Airdate: Sundays at 10/9c on A&E
I know what you’re thinking: ‘Why did it have to be snakes?’ Actually, that’s probably what Jim Longworth (Matt Passmore) is thinking when he’s called to investigate a dead body at a Pentecostal Charismatic Church. With the distraction of Sam Harper (Natalia Cigliuti) gone, Jim is almost like his old self again—scoping out the food at a crime scene, giving the M.E., Carlos Sanchez (Carlos Gomez), a hard time, and keeping witnesses and suspects alike on edge until the case is solved.
There only seems to be one problem—Callie Cargill (Kiele Sanchez). I have one word for that relationship: awkward. Callie edges around Jim assuming he has (or had) feelings for Sam—though he never confirmed one way or another. Throughout the whole episode, I wanted to lock them in a closet and demand they talk it out. The most frustrating thing about these two is when they’re not thinking about how to define what they are to each other, they work really well together. Jim even finds himself seeking out Callie’s viewpoint (almost subconsciously) during a sticky point in the case.
I can understand Jim being reticent about caring and sharing (he is a guy, after all), and I can understand Callie’s need to protect herself and her son from another love bite gone wrong. But enough is enough! Either stop with the moon-eyed looks and the hesitant almost-confessions of feelings, or get Witness Protection to fast track divorce papers to Callie’s husband. The show might be trying to avoid the Moonlighting syndrome, but they’re almost in danger of going too far in the other direction.
Thwarted love triangle aside, “Second Skin” is much more in line with the solve-the-murder plots of episodes past. Matt Passmore does a great job giving us a layered Jim Longworth in this episode; his expressions as he listens to the impassioned Reverend Trent (Michael O’Neill) and the bitter convict Payton Robinson (C. Thomas Howell – a long way from my first crush as The Outsiders’ Ponyboy Curtis) show us a detective who’s not simply interested in getting the killer, he desperately needs to get to the truth. There were times I was almost willing to swear the Biblical ravings of the Reverend were making an impact on him—up until he confesses he has no idea what the man is talking about.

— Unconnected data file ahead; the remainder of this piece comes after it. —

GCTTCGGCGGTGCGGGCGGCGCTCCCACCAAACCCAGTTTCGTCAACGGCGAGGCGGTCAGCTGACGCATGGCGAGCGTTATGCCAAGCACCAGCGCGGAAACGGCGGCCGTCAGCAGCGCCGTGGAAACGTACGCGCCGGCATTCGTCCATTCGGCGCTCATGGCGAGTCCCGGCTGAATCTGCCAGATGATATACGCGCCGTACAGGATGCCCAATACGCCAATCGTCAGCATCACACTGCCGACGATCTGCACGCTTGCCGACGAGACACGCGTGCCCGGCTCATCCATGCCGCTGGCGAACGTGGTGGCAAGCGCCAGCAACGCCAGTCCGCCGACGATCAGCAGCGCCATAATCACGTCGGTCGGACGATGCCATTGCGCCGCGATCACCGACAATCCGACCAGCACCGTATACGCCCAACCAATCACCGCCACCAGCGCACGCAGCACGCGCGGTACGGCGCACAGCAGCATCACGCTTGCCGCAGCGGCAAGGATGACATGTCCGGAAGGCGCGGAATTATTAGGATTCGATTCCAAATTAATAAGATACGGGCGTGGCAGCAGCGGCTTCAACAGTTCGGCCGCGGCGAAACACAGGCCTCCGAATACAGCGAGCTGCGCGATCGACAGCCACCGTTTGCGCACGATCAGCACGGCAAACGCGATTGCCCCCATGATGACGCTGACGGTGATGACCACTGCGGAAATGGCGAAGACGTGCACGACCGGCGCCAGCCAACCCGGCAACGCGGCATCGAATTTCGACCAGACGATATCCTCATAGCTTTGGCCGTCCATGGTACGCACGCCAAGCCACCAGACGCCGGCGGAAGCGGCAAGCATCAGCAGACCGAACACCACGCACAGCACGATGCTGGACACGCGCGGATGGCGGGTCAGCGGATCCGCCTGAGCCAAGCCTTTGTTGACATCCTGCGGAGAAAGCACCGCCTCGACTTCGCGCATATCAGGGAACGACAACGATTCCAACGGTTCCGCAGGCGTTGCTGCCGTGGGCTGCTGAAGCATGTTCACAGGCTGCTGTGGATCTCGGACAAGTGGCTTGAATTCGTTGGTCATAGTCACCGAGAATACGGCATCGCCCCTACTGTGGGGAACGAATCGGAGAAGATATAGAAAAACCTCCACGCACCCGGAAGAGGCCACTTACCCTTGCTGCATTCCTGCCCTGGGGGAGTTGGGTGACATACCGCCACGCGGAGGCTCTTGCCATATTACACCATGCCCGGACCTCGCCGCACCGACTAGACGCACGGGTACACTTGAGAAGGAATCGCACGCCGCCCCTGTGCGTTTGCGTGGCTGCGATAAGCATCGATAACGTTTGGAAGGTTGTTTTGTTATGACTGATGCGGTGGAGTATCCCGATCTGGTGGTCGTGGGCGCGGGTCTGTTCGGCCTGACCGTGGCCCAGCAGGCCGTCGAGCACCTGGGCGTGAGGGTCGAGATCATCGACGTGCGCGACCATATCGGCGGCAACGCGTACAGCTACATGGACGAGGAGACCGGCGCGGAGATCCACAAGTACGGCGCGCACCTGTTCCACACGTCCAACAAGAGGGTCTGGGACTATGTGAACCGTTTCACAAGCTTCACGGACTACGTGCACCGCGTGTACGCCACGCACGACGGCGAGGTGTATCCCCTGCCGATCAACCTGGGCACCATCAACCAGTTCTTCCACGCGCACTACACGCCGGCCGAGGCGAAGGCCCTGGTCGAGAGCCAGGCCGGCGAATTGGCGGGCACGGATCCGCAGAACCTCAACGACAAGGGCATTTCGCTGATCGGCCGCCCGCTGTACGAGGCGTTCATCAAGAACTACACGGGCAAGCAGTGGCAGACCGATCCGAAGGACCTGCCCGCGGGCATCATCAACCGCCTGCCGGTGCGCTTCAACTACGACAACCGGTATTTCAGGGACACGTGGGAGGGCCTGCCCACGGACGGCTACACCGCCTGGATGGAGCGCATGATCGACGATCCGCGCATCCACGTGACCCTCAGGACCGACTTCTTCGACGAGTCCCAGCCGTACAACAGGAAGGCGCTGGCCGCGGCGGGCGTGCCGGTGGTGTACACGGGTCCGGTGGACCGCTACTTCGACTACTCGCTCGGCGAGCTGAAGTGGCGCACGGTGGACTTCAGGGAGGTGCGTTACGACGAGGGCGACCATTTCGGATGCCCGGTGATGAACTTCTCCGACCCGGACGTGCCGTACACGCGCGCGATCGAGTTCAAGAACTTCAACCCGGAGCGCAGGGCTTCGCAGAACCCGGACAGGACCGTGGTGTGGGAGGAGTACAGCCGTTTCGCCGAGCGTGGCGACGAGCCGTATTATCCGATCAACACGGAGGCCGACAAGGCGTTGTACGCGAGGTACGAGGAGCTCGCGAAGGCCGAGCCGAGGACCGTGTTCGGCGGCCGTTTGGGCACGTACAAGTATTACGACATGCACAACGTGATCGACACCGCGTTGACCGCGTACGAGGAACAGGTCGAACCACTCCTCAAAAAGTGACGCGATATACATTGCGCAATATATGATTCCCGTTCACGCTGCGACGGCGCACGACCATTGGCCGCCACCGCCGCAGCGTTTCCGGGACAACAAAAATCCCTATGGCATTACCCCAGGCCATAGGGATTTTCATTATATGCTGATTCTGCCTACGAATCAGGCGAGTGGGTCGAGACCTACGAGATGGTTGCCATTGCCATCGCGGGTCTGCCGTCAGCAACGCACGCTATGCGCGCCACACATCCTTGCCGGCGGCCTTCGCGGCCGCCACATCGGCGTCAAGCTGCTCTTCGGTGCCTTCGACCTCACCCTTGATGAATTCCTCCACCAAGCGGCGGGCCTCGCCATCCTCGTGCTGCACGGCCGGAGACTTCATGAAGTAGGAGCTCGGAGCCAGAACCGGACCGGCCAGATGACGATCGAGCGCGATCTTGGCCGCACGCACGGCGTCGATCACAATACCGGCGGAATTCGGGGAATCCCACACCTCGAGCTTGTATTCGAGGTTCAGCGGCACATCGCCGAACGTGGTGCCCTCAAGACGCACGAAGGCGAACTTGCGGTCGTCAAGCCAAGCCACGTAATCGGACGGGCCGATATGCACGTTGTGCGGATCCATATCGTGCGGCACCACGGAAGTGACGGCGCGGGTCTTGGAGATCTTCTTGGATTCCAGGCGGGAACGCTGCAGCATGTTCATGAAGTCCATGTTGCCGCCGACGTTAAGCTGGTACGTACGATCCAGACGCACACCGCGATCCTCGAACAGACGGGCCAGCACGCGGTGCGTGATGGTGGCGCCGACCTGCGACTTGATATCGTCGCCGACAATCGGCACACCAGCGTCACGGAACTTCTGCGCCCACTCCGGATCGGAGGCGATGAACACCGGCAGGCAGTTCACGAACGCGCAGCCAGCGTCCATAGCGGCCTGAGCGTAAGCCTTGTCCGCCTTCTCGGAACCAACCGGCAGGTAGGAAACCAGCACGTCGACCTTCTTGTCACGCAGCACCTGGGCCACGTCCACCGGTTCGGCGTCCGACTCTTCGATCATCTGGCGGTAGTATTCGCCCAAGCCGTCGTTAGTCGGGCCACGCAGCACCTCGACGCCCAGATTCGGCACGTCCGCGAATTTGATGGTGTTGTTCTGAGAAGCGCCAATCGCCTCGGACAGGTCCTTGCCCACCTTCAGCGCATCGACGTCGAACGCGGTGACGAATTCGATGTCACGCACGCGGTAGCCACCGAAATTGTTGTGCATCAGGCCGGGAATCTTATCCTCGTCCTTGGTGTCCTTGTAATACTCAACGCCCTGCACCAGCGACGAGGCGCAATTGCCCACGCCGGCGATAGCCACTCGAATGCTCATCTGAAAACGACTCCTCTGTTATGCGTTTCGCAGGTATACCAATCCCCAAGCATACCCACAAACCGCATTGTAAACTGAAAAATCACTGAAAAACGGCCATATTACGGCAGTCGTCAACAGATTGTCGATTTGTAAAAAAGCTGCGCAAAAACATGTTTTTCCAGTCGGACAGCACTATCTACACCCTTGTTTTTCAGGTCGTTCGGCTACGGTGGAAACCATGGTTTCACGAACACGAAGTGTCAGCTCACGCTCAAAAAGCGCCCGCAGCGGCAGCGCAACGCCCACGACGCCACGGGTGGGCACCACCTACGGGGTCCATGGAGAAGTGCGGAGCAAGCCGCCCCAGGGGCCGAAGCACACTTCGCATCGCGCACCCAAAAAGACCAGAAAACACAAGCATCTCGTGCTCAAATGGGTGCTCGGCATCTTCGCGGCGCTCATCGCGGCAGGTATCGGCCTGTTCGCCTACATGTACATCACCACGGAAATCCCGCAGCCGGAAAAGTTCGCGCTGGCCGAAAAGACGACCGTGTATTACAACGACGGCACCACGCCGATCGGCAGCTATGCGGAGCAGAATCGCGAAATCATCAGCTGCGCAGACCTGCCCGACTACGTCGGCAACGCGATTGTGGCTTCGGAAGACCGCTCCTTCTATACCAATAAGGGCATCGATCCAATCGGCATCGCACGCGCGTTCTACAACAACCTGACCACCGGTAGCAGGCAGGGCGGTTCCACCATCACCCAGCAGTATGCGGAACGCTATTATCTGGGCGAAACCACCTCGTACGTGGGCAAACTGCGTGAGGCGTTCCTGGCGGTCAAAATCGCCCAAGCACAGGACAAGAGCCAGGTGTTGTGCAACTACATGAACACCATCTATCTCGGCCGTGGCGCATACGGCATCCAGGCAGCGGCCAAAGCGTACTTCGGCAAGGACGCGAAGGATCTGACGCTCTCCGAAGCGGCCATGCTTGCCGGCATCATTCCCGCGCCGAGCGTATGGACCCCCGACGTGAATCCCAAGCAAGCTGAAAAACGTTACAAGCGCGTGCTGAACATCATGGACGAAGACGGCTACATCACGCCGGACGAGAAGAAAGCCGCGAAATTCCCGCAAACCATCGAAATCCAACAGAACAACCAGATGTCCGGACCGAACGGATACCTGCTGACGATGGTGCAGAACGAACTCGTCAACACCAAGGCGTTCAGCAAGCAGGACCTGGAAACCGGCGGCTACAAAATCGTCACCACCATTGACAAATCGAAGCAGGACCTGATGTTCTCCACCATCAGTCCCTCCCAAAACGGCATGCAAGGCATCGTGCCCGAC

Still, layered or not, Jim is—at his most basic—a cop who wants to put away bad guys in order to save people. And it’s his focus on keeping others safe that gets him bitten by a cottonmouth snake. After an amazingly quick arrival, Callie and Carlos are able to confirm the snake had either been ‘milked’ before hand or simply hadn’t injected its venom into Jim—despite his rather…theatrical reaction to the bite.
Apparently, these particular Pentecostals handle poisonous snakes to show their faith in God. They also regularly ingest strychnine poison trusting God will protect them. I think I have to go with Jim here on the eight-kinds-of-crazy reaction to that, but these religious practices start the case going in one direction (religious teaching gone wrong?) and Jim’s investigating, coupled with Carlos’ forensics, steer us onto a much different—and more interesting—path.
The remarkable thing about “Second Skin” is the title’s whole ‘shedding’ allusion isn’t limited just to the serpentine elements of the case. In his search for a motive (because it’s his need to know ‘why’ someone did what they did that typically drives Jim to finding the real culprit), Jim uncovers a reverend who is also a legalized killer, a caterer who has ties both to the church and the prison, and a prisoner who finds himself caring more than he thought he could about another human being.
It makes sense that each of these lives would touch Jim’s in some way—especially since he doesn’t just question and accuse, he hypothesizes and extrapolates. One of my favorite things to watch on The Glades—aside from the way the man wears his shirts tucked behind his gun and badge—is Jim with a suspect in the interrogation room. He owns the room and is comfortable there. And for a few brief moments, he climbs inside the suspect’s skin—whether they want him to or not—and has a look around. He doesn’t lose his snarky personality while doing so, either.
Reverend Trent: “As God is my witness, I did not kill Aaron!”
Jim (with a smirking eye-roll): “Well, too bad that’s not an alibi I can confirm.”
As this season progresses to the mid-way point, things seem to be getting back into a recognizable groove of the crime drama I fell for last season. If they’re able to find a place for Jim and Callie in each other’s lives, and offer Jim some normalcy outside of a case, I may hang around sunny Florida a bit longer. And next week’s episode certainly looks like it might do the trick.
Tune in to The Glades, Sundays at 10/9c on A&E. For more information on the show, visit http://www.aetv.com/the-glades/.
All photos © 2011 A&E. All rights reserved.
© 2011, amanda. All rights reserved.
Latest posts by amanda (Posts)
- A crushing bear hug. Review: White Collar Summer Season Finale – “Vested Interest” - September 19, 2012
- Welcome to Gleason’s Uptown. Review: White Collar – “Gloves Off” - September 15, 2012
- Having a 3 out of 10 day. Review: White Collar – “Ancient History” - September 6, 2012
- Assassinating Apples in Aruba. Review: White Collar – “Compromising Positions” - August 29, 2012